If you could take a test that would tell you the one person in all the world who is your soulmate — would you do it?
It’s a tough question, as demonstrated in the new AMC anthology series appropriately titled “Soulmates.” Among the issues raised in the six-episode first season are:
• What if a married couple takes the test and finds out they’re not soulmates?
• What do you do when a stranger arrives, insisting you’re her soulmate?
• What if a woman married to a man discovers that another woman is her soulmate?
• What if you meet a guy and fall for him just as he’s about to fly out to meet the man who’s his soulmate?
• When you learn your soulmate is dead, should you join The Church of Righteous Transition, which promises to help you?
• And what if you aren’t sure you can trust the soulmate you’ve just met?
(“Soulmates” premieres Monday on AMC — 8 p.m. on DirecTV and Dish; 11 p.m. on Comcast.)
Co-creators/executive producers Brett Goldstein and Will Bridges “wanted to write about modern relationships, and we were looking for a way we could do that,” Goldstein said, “and we came up with this concept of the soulmate test.”
“The more we talked about it,” Goldstein continued, “it was like there’s an infinite number of stories, because every single person has their own view of what love is and what love means.”
(AMC has already ordered a second season of “Soulmates.”)
It’s a true anthology. Each episode features an entirely different cast performing scripts by different writers. The through-line is the test — whether to take it and the unforeseen complications that arise if you do.
As defined by the showrunners, a soulmate is “the person you will love the most — more than anyone else,” Bridges said. But they aren’t “going to fix you or make you better in any way.”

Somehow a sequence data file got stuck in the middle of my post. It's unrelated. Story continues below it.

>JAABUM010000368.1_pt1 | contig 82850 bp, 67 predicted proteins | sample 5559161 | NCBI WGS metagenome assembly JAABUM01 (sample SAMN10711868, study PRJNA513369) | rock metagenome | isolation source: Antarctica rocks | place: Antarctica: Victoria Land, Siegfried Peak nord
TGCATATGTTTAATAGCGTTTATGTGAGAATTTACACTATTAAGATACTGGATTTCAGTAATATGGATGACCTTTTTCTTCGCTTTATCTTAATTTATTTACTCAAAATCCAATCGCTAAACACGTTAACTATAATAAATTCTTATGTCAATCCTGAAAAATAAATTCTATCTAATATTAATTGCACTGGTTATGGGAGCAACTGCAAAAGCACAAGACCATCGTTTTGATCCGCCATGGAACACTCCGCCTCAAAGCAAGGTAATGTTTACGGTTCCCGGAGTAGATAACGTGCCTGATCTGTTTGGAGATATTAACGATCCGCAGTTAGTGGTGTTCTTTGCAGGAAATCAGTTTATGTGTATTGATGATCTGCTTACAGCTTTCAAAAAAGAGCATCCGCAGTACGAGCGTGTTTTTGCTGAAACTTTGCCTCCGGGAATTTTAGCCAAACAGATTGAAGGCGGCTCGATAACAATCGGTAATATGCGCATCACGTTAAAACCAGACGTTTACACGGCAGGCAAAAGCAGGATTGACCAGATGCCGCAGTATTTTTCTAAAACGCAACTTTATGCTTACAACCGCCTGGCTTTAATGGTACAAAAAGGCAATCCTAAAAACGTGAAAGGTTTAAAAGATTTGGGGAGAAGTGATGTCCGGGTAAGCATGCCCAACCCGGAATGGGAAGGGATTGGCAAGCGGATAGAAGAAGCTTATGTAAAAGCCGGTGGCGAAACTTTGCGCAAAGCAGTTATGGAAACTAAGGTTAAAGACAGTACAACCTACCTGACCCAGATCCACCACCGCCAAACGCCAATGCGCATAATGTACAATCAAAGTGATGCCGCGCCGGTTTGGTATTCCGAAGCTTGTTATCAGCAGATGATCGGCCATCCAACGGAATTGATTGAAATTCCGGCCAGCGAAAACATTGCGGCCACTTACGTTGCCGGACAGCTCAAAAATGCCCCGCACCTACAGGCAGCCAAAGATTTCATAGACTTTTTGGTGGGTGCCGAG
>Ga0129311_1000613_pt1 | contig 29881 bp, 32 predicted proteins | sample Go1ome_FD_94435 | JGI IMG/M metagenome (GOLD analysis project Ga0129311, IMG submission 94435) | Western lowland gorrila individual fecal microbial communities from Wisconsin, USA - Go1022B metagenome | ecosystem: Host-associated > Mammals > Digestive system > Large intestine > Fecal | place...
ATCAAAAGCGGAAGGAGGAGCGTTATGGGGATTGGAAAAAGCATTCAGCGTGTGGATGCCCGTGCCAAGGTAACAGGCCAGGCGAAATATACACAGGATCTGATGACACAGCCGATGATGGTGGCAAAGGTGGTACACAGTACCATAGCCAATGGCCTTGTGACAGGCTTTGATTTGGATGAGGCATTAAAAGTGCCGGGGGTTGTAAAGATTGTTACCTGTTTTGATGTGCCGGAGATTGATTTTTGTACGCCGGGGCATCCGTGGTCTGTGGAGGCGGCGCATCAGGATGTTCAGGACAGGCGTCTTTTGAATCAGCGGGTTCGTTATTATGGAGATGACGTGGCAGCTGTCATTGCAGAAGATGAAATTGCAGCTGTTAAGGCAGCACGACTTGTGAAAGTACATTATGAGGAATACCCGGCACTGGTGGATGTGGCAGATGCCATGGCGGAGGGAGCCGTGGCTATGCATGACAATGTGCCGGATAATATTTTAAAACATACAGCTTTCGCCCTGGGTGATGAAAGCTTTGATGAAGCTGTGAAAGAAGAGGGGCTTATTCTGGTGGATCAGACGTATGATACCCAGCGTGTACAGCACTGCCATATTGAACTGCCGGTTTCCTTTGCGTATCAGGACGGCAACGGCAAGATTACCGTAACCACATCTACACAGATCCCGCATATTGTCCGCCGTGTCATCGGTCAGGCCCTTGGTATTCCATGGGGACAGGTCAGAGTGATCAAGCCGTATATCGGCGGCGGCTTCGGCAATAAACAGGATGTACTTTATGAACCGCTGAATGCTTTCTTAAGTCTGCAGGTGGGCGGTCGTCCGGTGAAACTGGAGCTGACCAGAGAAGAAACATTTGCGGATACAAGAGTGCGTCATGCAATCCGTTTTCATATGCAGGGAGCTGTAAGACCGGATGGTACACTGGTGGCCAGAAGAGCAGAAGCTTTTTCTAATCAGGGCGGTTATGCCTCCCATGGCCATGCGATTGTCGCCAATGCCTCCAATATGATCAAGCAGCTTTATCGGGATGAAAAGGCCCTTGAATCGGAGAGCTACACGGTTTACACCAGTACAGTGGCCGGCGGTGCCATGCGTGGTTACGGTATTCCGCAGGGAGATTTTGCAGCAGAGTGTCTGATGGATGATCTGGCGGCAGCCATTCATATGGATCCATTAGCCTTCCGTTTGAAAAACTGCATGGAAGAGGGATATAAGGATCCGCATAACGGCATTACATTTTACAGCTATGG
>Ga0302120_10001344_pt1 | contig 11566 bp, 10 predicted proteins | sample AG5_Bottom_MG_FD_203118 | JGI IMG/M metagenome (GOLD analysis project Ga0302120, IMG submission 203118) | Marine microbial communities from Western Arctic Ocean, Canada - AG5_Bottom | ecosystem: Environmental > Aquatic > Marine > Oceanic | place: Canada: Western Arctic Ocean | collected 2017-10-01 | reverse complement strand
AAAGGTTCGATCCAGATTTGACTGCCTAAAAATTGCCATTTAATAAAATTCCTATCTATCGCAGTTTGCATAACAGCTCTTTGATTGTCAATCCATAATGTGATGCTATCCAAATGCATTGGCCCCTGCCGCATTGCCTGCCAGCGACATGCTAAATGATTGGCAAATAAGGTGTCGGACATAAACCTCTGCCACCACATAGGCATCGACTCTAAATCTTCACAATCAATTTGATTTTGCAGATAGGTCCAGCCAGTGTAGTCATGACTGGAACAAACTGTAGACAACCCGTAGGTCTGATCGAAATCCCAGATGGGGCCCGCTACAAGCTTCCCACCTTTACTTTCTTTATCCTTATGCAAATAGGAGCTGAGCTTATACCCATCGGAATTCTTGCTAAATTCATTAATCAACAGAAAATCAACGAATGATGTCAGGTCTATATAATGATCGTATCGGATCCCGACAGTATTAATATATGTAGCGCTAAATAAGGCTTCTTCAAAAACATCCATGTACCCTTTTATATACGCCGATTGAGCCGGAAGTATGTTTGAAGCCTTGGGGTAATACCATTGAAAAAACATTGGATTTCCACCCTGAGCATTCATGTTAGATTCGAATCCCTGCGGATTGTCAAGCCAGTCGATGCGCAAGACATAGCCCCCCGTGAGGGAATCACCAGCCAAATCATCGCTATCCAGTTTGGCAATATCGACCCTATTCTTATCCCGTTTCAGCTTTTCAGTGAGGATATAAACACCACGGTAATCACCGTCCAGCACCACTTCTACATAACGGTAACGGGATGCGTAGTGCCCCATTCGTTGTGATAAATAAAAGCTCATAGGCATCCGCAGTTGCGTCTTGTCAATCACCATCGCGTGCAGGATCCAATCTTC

Nor are they necessarily the person with whom you’ll live happily ever after.
“Does that mean true happiness? Does that mean that the person you love the most is the person that’s best for you?” he said. “We wanted to open up all those questions.”
If the test exists one day — the show is set 15 years in the future — Bridges thinks the decision would depend on the person and their personal situation. Just talking about the show, let alone watching the episodes, opens up debates. Would you take the test? Would you regret it if you did? If you didn’t?
If it’s a person in their mid- to late 20s who has had relationships, experienced heartbreak and wants to settle down, “then, yeah, I want to take it,” Bridges said. “But if I’ve been married 15 years and I’m happy with my life, then I don’t want to take it.”
“I don’t think I would take the test,” said Sonya Cassidy, who stars in Episode 2. “But I can fully appreciate” why others would “in a world where something seemingly so simple like meeting somebody that you are compatible with and you want to love and cherish is not an easy thing.”
Sarah Snook (“Succession”) said that while shooting her episode, the cast and crew were “pretty divided over who would take the test and who wouldn’t take the test. Who believed in a soulmate and who didn’t believe in a soulmate.”
She came down firmly in favor of taking the test and was “pretty amazed that people would think twice about taking it.”
But Kingsley Ben-Adir, who stars opposite Snook in Episode 1, said he “wouldn’t want to know,” and that he isn’t even sure soulmates exist. “And then I think about it again and I’m like, ‘No, but if we were actually in a world where there actually was a soulmate, then it would be really hard not to.’”
Malin Ackerman, who stars in Episode 5, said flatly that she would not take the test because her “approach to life is to try to roll with the punches. … I like to just leave it a little bit more to chance.”
Episode 6 star Betsy Brandt agreed she wouldn’t take it — but figured she would, nonetheless, “think about it all the time. And whoever I was with, any time they upset me, it’s like — ‘Well, pretty sure my soulmate wouldn’t do that.’ That would mess you up, the fact that it’s out there.”